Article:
Our Flawed Political Leaders

6 Nov

I wrote this yesterday – just some idle thoughts on this political campaign season, a throwaway – and posted it on Facebook. Already at least three of my friends have copied and shared it.  So I’m putting it here just as a record it’s originally mine (easier to archive than Facebook).

(Meanwhile I’ve been carrying two, maybe three more in-depth posts around in my mind since August, looking for the time to develop them further here.)

As I prepare to vote on Tuesday, I find myself thinking and talking more and more about Lyndon Johnson (whom my students have never heard of, incidentally). I was not old enough to remember him and the obscenity of our war in Vietnam (my first actual memories began under Nixon), policies for which history has decided he was rightly despised. There is no apologizing for this, and this is what brought him down and overshadowed his presidency and his legacy, at first attacked by the progressive forces of Eugene McCarthy and Robert F. Kennedy, but undermined and succeeded by the likes of Nixon with the assistance of Cold War Democratic hawks and Dixiecrats.

And yet, here’s a list of what this often duplicitous and untrustworthy wheeling-and-dealing politician oversaw in just five years of his Presidency: The Civil Rights Act (actually two of them, the second including the Fair Housing Act), the Voting Rights Act, the Immigration Law of 1965 that ended quotas and preference for white Europeans, the first Endangered Species Act, and the acts that created Medicare, Medicaid, the Equal Employment Opportunity Commission, Head Start, the Corporation for Public Broadcasting (NPR and PBS), the National Endowment for the Arts, and the National Endowment for the Humanities, and the act that made food stamps a permanent program. (Not to mention appointing Thurgood Marshall to the Supreme Court.) None of these, which have altered and improved the lives of all Americans, would have existed or passed without him – flawed, dishonest, and hawkish as he was. Fifty years on it’s hard to imagine American life without these, even though arguably whatever social justice they helped to bring about at home stopped at the border of our empire. It’s also hard for us to conceive of the kind of political imagination that could envision these dramatic improvements that reshaped American life in just five years. (Even as there were more progressive voices inside and outside of government, some of whom formed useful alliances and some of whom remained in opposition.)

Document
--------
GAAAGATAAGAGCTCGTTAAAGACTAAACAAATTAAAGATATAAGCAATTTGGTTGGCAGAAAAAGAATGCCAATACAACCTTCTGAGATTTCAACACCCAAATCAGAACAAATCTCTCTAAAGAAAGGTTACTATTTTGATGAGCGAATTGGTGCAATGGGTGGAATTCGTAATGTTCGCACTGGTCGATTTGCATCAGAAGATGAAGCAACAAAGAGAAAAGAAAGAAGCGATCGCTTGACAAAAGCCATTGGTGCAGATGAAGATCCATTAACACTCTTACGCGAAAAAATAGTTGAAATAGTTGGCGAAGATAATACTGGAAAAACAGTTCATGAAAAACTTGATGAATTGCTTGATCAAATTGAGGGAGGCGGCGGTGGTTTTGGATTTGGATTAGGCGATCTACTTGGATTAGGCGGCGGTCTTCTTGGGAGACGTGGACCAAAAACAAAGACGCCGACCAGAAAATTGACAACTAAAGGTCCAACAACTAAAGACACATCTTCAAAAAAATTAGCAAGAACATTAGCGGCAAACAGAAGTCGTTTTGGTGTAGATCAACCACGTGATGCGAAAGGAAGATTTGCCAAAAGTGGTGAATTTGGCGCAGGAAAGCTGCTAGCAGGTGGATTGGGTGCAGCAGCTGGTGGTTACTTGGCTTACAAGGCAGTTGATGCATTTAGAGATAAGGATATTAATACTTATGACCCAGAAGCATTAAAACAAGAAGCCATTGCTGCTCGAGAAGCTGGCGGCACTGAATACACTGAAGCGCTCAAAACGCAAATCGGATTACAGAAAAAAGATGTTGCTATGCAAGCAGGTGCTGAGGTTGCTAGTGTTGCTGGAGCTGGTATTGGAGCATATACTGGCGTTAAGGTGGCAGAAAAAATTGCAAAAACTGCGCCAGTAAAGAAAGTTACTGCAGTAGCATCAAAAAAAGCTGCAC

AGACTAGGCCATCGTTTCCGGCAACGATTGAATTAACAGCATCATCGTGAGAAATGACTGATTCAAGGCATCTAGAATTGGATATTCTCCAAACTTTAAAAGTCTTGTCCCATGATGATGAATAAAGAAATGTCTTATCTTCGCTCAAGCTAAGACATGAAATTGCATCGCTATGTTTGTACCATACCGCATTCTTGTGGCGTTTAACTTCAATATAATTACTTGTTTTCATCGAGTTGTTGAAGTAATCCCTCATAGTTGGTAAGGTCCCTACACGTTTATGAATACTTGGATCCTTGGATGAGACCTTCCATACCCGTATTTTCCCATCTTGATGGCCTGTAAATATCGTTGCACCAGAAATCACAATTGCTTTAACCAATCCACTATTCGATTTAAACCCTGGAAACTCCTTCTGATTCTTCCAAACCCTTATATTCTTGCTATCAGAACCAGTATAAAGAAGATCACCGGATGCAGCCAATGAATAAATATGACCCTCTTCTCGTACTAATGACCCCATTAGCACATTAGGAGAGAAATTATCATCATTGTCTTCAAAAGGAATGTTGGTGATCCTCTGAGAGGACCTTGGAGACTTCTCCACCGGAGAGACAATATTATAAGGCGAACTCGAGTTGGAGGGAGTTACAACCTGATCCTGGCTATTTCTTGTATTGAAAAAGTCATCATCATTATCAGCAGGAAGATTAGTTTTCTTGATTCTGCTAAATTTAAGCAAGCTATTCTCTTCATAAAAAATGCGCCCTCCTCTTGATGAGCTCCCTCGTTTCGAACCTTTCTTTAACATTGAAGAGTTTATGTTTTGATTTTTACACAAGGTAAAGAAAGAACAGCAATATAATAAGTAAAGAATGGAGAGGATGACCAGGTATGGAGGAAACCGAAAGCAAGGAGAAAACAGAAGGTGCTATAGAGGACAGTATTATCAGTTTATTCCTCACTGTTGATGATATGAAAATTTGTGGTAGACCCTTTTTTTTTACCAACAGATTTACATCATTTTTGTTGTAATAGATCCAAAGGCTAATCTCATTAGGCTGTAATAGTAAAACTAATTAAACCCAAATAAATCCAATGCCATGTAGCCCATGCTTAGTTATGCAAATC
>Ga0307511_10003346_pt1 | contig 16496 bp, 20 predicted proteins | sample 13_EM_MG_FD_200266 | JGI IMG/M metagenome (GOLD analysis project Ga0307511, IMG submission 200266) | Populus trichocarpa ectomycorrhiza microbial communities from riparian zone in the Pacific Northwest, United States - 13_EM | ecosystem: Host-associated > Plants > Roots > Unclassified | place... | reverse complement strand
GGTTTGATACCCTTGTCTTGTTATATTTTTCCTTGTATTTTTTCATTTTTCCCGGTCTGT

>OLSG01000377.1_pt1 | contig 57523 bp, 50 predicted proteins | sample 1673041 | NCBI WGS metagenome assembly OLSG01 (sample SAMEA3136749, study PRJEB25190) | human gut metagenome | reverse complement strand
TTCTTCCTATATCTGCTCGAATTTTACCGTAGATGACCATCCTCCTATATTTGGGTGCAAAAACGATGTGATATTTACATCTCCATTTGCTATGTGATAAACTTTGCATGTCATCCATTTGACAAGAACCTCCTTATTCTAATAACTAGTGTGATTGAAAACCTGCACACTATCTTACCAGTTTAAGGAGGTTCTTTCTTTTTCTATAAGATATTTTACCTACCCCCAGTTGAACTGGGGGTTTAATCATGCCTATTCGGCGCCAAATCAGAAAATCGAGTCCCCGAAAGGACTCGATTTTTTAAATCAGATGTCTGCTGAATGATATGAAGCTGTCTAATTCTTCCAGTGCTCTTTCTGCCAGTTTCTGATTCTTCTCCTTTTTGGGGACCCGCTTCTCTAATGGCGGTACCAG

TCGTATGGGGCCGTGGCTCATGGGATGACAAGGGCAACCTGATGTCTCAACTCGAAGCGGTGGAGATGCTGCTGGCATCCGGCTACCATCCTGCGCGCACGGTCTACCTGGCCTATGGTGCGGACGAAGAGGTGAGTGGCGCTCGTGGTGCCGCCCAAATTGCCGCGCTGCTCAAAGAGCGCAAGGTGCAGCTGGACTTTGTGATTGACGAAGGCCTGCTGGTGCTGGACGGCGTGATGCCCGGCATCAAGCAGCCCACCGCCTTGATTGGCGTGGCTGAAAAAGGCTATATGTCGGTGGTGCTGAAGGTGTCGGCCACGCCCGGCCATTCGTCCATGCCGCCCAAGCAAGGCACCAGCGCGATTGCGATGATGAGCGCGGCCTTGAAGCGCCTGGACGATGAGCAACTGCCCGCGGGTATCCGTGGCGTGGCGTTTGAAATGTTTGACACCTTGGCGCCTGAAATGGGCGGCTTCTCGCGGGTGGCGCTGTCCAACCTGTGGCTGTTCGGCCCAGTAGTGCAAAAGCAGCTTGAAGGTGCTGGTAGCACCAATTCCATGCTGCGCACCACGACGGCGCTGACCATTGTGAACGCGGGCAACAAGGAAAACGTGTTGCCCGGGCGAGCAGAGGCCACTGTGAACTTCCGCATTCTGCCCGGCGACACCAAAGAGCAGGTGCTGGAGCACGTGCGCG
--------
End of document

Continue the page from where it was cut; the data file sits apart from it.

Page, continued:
Little of this happened without considerable people pressure by progressives, progressives who were mobilized for years by violent and structural injustices in Southeast Asia and the U.S. South. As I’ve said before, democracy doesn’t end on Election Day, it begins then. No one we elect on Tuesday can or will be a savior. Not only is there no perfection, but it may take generations before we significantly change the course of our foreign policy away from its history of massive spending on war, violence, and weaponry, or address the damage we unleashed during “shock and awe” in 2003. Are we going to address economic inequality, racial injustice, or the steps needed to stop catastrophic climate change in the next four years? That’s up to us, but it will help not having someone in the office who would like to forcibly turn the clock back to a time before any of these social advances were part of the fabric of modern America. Nor will it help having someone in office too flagrantly disrespectful of science, sociological evidence, public policy, history, tolerance, and gender equity to recognize the relationship between the folly of willful ignorance, nationalism, hatred, and catastrophe.

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